ATLANTA (AP) _ Measles has been all but wiped out in the Western Hemisphere, dropping from 250,000 cases in 1990 to fewer than 500 so far this year, health officials said Thursday.
The Centers for Disease Control and Prevention and the Pan American Health Organization attributed the dramatic drop _ more than 99.5 percent _ to an international push to get children vaccinated.
Through Dec. 8, just 469 cases had been reported this year in the 41 nations from Canada to Argentina. Ninety-five of those cases _ none fatal _ were in the United States, and almost all of them can be traced to other nations where measles is more common.
``It's incredible,'' said Dr. Ciro de Quadros, vaccines chief for the Washington-based Pan American group. ``It's fantastic news.''
Measles is one of the world's most contagious diseases. It causes a rash all over the body and high fever. The most severe infections can kill, or cause blindness and brain damage.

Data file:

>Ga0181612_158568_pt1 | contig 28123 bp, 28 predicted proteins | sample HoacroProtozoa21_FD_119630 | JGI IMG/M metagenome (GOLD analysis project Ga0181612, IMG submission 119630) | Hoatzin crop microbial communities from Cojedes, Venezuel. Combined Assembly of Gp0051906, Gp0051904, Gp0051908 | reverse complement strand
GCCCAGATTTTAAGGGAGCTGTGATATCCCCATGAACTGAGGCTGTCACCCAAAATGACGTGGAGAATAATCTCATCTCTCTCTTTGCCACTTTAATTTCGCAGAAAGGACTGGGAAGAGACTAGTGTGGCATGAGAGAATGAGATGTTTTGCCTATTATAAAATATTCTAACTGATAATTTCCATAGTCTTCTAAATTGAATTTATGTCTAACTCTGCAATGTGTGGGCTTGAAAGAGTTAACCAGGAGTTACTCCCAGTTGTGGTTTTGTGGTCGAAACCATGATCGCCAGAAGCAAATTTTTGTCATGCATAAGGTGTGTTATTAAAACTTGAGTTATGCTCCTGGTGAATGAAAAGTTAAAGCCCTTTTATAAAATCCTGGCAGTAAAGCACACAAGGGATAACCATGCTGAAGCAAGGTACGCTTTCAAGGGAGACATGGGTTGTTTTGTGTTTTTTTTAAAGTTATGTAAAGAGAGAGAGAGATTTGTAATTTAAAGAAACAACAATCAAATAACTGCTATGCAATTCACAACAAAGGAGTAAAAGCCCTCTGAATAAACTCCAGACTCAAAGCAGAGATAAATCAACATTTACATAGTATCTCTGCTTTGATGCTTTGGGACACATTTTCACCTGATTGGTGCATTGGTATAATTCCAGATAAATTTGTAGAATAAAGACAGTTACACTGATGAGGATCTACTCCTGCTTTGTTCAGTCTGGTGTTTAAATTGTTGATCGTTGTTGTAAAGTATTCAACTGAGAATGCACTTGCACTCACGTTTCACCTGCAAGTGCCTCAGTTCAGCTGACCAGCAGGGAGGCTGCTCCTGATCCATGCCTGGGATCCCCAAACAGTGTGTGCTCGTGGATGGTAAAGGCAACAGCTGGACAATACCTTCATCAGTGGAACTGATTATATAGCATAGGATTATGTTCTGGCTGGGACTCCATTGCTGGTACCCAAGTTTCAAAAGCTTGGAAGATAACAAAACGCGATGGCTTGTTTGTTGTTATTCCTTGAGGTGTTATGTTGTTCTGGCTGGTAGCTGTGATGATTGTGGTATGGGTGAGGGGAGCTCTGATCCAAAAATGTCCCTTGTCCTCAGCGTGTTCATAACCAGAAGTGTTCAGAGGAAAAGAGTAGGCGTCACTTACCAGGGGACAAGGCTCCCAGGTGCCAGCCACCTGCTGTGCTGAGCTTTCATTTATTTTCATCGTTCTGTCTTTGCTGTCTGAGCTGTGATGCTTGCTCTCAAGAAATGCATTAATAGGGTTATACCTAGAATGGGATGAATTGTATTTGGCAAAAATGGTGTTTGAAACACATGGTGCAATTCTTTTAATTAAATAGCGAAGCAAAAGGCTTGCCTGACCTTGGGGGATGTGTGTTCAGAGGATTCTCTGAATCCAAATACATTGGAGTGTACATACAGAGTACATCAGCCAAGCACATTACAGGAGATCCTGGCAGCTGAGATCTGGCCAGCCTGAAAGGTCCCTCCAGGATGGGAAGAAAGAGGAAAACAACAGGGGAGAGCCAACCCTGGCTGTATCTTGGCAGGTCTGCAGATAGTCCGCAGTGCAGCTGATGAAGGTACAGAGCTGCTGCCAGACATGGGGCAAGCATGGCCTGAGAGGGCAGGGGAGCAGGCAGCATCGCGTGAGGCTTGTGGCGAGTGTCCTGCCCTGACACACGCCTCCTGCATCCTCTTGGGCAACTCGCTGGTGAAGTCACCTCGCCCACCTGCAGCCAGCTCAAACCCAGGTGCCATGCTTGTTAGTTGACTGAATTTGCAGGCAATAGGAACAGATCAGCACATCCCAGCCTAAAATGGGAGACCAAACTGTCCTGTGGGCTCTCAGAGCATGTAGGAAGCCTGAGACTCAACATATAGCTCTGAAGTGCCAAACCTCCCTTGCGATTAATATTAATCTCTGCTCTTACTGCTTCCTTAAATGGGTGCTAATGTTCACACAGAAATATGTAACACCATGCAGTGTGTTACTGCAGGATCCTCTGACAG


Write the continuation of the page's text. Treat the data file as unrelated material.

Nearly every American child got measles before a vaccine was introduced in 1963. Cases dropped off sharply after that but surged as recently as 1989 to 1991, killing 120 Americans.
A 2000 CDC survey said 91 percent of American children had been vaccinated against measles. The few lingering U.S. cases are mostly because of ``heavy travel to the United States from endemic nations,'' de Quadros said.
Health officials remain concerned about Central America and the Caribbean, where vaccination rates are low. Vaccines have covered just 75 percent of the population in Colombia and 80 percent in Haiti.
The disease still rages outside the West. It kills more than 800,000 children worldwide each year, more than half of them in central Africa.